Report: Fresh & Onlys, Woods in Portland

Doug Fir Lounge in Portland, July 25: and
indie and garage rock feast.

 

By Tim Hinely

I had been
itching to see the Fresh & Onlys for quite some time, especially since I
had missed them here last year and their latest record, 2010’s Play it Strange, was one of my
favorites. They did not disappoint. These four unique looking individuals seem
like they were meant to be together. To meet, become friends, to make music
together and that if they had not found each other to play music with well, all
would not have been right in the universe.

 

Not only are
they all very good players but they seem to play so well off of each other. The
drummer (who resembles Crispin Glover, a bit) and bassist are a runaway
locomotive heading in your general direction. It’s controlled but just barely
while the lead guitarist (seemingly on some kind of Nikki Sudden trip) appears like
he could play anything you asked him to on the spot. Meanwhile, up front,
singer/guitarist/leader Tim Cohen keeps things moving, muttering things to the
crowd, pushing his head back in between words with his eyes rolling around as
if he’s about to peak any second. Musically it’s a healthy mix of all that is
good in rock music: psych, pop, punk, some surf, a bit of dusty western and
it’s all hooked on to a garage rock motor.

 

If they come to
your town drop your other plans because remember, when these four are on stage
in front of you, all is right in the world.

 

 

Woods, not to be
confused with The Woods, had a look of their own as well. The rhythm section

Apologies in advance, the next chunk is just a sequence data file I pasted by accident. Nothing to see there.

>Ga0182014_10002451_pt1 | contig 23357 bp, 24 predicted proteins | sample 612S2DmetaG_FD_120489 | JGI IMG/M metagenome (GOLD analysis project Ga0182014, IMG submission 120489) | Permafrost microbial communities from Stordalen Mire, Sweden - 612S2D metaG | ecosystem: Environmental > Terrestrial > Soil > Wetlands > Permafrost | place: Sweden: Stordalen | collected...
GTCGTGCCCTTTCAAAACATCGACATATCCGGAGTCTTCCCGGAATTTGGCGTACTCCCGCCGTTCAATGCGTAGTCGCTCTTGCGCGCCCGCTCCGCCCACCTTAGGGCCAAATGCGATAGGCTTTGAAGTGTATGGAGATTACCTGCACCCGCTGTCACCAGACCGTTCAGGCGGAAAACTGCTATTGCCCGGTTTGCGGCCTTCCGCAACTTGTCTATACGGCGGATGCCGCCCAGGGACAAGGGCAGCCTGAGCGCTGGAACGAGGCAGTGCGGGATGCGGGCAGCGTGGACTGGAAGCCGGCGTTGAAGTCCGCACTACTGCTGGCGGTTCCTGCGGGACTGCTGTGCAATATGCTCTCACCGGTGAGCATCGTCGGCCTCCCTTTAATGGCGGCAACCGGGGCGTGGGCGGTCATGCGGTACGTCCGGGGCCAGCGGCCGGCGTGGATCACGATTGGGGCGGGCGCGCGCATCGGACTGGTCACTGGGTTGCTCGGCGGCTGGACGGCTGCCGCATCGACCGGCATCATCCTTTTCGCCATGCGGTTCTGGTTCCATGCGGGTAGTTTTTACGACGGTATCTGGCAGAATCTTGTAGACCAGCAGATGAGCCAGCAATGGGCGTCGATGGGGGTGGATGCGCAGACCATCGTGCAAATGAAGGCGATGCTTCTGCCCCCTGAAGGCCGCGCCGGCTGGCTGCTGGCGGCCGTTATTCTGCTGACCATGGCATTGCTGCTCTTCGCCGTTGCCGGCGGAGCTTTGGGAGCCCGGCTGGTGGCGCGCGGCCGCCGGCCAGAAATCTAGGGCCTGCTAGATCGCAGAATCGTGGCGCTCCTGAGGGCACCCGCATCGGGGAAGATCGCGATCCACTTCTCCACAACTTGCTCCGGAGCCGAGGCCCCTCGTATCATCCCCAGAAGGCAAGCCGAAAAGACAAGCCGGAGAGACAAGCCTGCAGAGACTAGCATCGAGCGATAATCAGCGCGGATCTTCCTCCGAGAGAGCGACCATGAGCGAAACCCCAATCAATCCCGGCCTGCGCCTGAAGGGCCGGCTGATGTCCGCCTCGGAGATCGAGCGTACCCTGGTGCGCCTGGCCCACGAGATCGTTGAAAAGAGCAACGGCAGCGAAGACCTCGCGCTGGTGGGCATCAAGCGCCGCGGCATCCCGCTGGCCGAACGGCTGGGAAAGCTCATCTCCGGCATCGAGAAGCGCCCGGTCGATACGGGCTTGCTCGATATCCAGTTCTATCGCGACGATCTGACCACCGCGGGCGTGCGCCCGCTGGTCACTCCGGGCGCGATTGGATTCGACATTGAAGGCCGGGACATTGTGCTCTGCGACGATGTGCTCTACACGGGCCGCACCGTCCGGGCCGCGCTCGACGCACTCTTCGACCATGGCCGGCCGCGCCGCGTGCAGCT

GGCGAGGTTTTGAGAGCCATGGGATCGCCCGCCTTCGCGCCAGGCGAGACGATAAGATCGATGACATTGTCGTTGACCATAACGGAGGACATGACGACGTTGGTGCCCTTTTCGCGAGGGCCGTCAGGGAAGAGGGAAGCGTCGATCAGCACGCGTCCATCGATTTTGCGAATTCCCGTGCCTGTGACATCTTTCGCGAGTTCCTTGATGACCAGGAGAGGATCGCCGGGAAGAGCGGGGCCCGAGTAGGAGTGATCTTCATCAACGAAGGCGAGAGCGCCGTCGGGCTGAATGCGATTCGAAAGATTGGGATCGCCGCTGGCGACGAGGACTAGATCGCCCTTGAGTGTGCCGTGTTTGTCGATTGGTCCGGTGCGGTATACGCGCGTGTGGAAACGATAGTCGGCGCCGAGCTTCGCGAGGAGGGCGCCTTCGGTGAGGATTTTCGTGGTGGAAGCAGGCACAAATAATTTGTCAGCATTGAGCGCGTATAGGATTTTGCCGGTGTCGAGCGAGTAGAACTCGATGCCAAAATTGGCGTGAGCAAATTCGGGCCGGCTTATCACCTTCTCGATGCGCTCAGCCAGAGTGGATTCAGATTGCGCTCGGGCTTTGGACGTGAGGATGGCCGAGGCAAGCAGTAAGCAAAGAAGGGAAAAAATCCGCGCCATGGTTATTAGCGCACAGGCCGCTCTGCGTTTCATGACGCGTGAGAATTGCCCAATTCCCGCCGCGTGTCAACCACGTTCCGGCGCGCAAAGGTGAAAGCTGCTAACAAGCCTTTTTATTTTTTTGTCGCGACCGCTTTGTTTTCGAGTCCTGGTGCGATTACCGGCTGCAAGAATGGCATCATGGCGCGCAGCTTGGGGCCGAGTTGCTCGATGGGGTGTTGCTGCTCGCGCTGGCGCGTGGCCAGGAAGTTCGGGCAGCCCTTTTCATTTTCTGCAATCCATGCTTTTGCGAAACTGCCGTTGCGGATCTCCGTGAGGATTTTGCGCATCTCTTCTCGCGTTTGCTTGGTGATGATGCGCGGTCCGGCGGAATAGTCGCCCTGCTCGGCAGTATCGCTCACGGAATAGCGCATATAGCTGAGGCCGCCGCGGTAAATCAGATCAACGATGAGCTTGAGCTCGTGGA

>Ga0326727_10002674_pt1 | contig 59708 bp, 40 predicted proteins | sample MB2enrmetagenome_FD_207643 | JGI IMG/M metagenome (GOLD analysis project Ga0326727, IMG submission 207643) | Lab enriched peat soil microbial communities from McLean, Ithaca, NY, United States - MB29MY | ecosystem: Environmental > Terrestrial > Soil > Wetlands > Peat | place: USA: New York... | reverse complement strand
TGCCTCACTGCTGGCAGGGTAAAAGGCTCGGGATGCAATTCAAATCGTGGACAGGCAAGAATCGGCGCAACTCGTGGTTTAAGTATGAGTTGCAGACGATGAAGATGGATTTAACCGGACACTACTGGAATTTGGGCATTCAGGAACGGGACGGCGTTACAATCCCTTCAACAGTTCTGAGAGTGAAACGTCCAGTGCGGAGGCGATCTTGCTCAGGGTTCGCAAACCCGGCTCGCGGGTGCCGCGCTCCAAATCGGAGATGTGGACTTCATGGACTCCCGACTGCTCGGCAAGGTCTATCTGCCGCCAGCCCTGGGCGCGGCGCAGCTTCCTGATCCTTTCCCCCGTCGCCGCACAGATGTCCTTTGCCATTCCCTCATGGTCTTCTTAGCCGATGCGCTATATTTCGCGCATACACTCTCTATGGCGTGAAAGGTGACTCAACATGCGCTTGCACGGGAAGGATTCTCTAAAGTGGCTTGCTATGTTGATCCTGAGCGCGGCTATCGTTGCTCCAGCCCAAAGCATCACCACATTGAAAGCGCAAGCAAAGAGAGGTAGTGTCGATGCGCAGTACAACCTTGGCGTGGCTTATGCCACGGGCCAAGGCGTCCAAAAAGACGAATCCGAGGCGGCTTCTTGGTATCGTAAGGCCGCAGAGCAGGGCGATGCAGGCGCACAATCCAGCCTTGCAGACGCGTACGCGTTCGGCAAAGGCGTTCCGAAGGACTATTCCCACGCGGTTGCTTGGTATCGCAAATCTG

looked like a few college kids stoked to be on tour but the vocalist/singer
appeared to be heir scrawny professor (Jeremy Earl), albeit one with the best
falsetto in rock these days and the guy on tape loop/samplers had this thing in
his mouth (like a mask, sort of). It distorted his vocals but not in a Peter
Frampton mouthpiece sort of way, more like the vocal equivalent to the
Theremin.

 

This band, like
Fresh & Onlys seem to take decades of rock/pop music history and make it
their own. I’ve read comparisons to both The Band and Rain Parade and I heard
elements of both of those as well as The Byrds, Guided by Voice and others  and Woods seem to have a fresh approach to
the pop/rock thing.  I recognized songs
from their last two records, 2010’a At
Echo Lake
and this year’s Sun and
Shade
and it’s nice to see a band not afraid to include their influences
but also bring something new to the table. Well worth your hard-earned dough to
check out.

 

 

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